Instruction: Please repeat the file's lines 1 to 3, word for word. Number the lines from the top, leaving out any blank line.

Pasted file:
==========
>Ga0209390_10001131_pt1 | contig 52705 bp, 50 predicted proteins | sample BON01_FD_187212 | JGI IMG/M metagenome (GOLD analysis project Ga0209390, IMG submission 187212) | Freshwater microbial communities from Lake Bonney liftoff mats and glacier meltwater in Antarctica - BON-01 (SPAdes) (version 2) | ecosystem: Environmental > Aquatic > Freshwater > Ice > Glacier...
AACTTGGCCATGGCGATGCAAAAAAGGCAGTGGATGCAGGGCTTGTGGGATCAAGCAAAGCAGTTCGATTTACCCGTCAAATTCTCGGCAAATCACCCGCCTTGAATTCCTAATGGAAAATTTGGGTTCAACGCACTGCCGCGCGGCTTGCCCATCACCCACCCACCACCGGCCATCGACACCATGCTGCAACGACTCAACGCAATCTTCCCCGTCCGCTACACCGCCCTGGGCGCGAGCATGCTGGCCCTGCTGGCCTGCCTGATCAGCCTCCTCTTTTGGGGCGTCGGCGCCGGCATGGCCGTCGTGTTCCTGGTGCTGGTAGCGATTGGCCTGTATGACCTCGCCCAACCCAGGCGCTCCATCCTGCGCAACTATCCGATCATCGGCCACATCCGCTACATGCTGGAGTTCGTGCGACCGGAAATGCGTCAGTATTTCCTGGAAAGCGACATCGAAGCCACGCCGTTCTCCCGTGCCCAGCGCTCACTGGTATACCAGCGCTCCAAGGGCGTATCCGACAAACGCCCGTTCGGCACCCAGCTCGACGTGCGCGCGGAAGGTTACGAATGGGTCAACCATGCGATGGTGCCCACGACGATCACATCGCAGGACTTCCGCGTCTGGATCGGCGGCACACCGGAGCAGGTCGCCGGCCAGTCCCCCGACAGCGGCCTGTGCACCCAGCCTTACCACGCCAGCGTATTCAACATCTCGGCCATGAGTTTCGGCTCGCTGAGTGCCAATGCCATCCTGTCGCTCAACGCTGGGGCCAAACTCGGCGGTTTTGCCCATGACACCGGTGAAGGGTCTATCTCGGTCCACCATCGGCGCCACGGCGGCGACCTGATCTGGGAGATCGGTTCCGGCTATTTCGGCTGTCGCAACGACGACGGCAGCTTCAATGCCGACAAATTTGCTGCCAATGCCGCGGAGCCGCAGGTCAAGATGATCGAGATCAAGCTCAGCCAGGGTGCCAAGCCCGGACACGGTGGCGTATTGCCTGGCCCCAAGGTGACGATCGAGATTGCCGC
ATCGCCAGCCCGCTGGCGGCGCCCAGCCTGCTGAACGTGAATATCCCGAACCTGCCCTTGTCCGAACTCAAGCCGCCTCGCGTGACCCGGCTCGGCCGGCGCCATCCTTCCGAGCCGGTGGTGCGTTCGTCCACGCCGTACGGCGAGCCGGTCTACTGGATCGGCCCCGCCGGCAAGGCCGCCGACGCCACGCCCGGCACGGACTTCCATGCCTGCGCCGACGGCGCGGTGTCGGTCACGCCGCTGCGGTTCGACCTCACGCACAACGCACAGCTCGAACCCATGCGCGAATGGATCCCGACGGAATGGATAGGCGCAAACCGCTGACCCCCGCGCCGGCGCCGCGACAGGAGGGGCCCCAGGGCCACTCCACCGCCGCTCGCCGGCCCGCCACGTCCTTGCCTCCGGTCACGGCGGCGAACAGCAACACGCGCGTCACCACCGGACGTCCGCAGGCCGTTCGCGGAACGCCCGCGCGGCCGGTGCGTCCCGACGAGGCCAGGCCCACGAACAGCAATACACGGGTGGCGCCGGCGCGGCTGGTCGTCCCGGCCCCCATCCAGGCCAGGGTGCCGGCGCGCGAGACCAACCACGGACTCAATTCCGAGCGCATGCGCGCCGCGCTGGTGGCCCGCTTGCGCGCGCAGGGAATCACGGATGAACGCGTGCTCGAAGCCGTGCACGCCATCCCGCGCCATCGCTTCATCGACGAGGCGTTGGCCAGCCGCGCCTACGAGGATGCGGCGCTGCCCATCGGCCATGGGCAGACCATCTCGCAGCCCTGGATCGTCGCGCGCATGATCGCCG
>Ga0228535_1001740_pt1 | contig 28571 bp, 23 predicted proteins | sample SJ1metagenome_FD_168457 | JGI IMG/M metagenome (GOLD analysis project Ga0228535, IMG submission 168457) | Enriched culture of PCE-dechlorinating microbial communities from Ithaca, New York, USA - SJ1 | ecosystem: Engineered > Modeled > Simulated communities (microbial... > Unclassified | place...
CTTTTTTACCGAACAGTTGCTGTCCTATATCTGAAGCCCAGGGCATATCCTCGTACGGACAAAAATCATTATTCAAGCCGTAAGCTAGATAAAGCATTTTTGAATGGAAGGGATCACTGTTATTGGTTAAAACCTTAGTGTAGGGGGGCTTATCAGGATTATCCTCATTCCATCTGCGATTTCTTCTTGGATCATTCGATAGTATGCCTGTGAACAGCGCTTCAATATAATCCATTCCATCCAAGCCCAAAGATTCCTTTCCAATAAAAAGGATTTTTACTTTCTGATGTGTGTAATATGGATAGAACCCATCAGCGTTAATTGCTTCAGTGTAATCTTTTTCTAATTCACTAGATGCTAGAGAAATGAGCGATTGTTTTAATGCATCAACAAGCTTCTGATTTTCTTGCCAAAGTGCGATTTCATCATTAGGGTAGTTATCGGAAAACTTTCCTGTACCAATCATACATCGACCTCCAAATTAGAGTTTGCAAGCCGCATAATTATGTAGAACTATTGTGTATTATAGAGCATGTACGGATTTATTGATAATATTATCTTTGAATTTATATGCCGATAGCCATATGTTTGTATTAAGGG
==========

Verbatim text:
>Ga0209390_10001131_pt1 | contig 52705 bp, 50 predicted proteins | sample BON01_FD_187212 | JGI IMG/M metagenome (GOLD analysis project Ga0209390, IMG submission 187212) | Freshwater microbial communities from Lake Bonney liftoff mats and glacier meltwater in Antarctica - BON-01 (SPAdes) (version 2) | ecosystem: Environmental > Aquatic > Freshwater > Ice > Glacier...
AACTTGGCCATGGCGATGCAAAAAAGGCAGTGGATGCAGGGCTTGTGGGATCAAGCAAAGCAGTTCGATTTACCCGTCAAATTCTCGGCAAATCACCCGCCTTGAATTCCTAATGGAAAATTTGGGTTCAACGCACTGCCGCGCGGCTTGCCCATCACCCACCCACCACCGGCCATCGACACCATGCTGCAACGACTCAACGCAATCTTCCCCGTCCGCTACACCGCCCTGGGCGCGAGCATGCTGGCCCTGCTGGCCTGCCTGATCAGCCTCCTCTTTTGGGGCGTCGGCGCCGGCATGGCCGTCGTGTTCCTGGTGCTGGTAGCGATTGGCCTGTATGACCTCGCCCAACCCAGGCGCTCCATCCTGCGCAACTATCCGATCATCGGCCACATCCGCTACATGCTGGAGTTCGTGCGACCGGAAATGCGTCAGTATTTCCTGGAAAGCGACATCGAAGCCACGCCGTTCTCCCGTGCCCAGCGCTCACTGGTATACCAGCGCTCCAAGGGCGTATCCGACAAACGCCCGTTCGGCACCCAGCTCGACGTGCGCGCGGAAGGTTACGAATGGGTCAACCATGCGATGGTGCCCACGACGATCACATCGCAGGACTTCCGCGTCTGGATCGGCGGCACACCGGAGCAGGTCGCCGGCCAGTCCCCCGACAGCGGCCTGTGCACCCAGCCTTACCACGCCAGCGTATTCAACATCTCGGCCATGAGTTTCGGCTCGCTGAGTGCCAATGCCATCCTGTCGCTCAACGCTGGGGCCAAACTCGGCGGTTTTGCCCATGACACCGGTGAAGGGTCTATCTCGGTCCACCATCGGCGCCACGGCGGCGACCTGATCTGGGAGATCGGTTCCGGCTATTTCGGCTGTCGCAACGACGACGGCAGCTTCAATGCCGACAAATTTGCTGCCAATGCCGCGGAGCCGCAGGTCAAGATGATCGAGATCAAGCTCAGCCAGGGTGCCAAGCCCGGACACGGTGGCGTATTGCCTGGCCCCAAGGTGACGATCGAGATTGCCGC
ATCGCCAGCCCGCTGGCGGCGCCCAGCCTGCTGAACGTGAATATCCCGAACCTGCCCTTGTCCGAACTCAAGCCGCCTCGCGTGACCCGGCTCGGCCGGCGCCATCCTTCCGAGCCGGTGGTGCGTTCGTCCACGCCGTACGGCGAGCCGGTCTACTGGATCGGCCCCGCCGGCAAGGCCGCCGACGCCACGCCCGGCACGGACTTCCATGCCTGCGCCGACGGCGCGGTGTCGGTCACGCCGCTGCGGTTCGACCTCACGCACAACGCACAGCTCGAACCCATGCGCGAATGGATCCCGACGGAATGGATAGGCGCAAACCGCTGACCCCCGCGCCGGCGCCGCGACAGGAGGGGCCCCAGGGCCACTCCACCGCCGCTCGCCGGCCCGCCACGTCCTTGCCTCCGGTCACGGCGGCGAACAGCAACACGCGCGTCACCACCGGACGTCCGCAGGCCGTTCGCGGAACGCCCGCGCGGCCGGTGCGTCCCGACGAGGCCAGGCCCACGAACAGCAATACACGGGTGGCGCCGGCGCGGCTGGTCGTCCCGGCCCCCATCCAGGCCAGGGTGCCGGCGCGCGAGACCAACCACGGACTCAATTCCGAGCGCATGCGCGCCGCGCTGGTGGCCCGCTTGCGCGCGCAGGGAATCACGGATGAACGCGTGCTCGAAGCCGTGCACGCCATCCCGCGCCATCGCTTCATCGACGAGGCGTTGGCCAGCCGCGCCTACGAGGATGCGGCGCTGCCCATCGGCCATGGGCAGACCATCTCGCAGCCCTGGATCGTCGCGCGCATGATCGCCG